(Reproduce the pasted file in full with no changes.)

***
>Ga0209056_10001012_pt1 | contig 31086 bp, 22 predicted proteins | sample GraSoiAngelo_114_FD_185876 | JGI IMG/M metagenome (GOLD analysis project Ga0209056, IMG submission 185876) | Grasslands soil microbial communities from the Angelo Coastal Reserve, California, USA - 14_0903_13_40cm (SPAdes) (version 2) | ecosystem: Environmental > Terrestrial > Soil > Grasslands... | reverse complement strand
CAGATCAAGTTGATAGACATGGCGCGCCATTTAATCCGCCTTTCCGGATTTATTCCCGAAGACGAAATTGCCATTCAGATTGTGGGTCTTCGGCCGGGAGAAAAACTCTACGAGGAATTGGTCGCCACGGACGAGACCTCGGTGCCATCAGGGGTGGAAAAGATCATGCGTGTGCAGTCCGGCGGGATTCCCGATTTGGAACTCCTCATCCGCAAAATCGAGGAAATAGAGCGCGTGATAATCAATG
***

>Ga0209056_10001012_pt1 | contig 31086 bp, 22 predicted proteins | sample GraSoiAngelo_114_FD_185876 | JGI IMG/M metagenome (GOLD analysis project Ga0209056, IMG submission 185876) | Grasslands soil microbial communities from the Angelo Coastal Reserve, California, USA - 14_0903_13_40cm (SPAdes) (version 2) | ecosystem: Environmental > Terrestrial > Soil > Grasslands... | reverse complement strand
CAGATCAAGTTGATAGACATGGCGCGCCATTTAATCCGCCTTTCCGGATTTATTCCCGAAGACGAAATTGCCATTCAGATTGTGGGTCTTCGGCCGGGAGAAAAACTCTACGAGGAATTGGTCGCCACGGACGAGACCTCGGTGCCATCAGGGGTGGAAAAGATCATGCGTGTGCAGTCCGGCGGGATTCCCGATTTGGAACTCCTCATCCGCAAAATCGAGGAAATAGAGCGCGTGATAATCAATG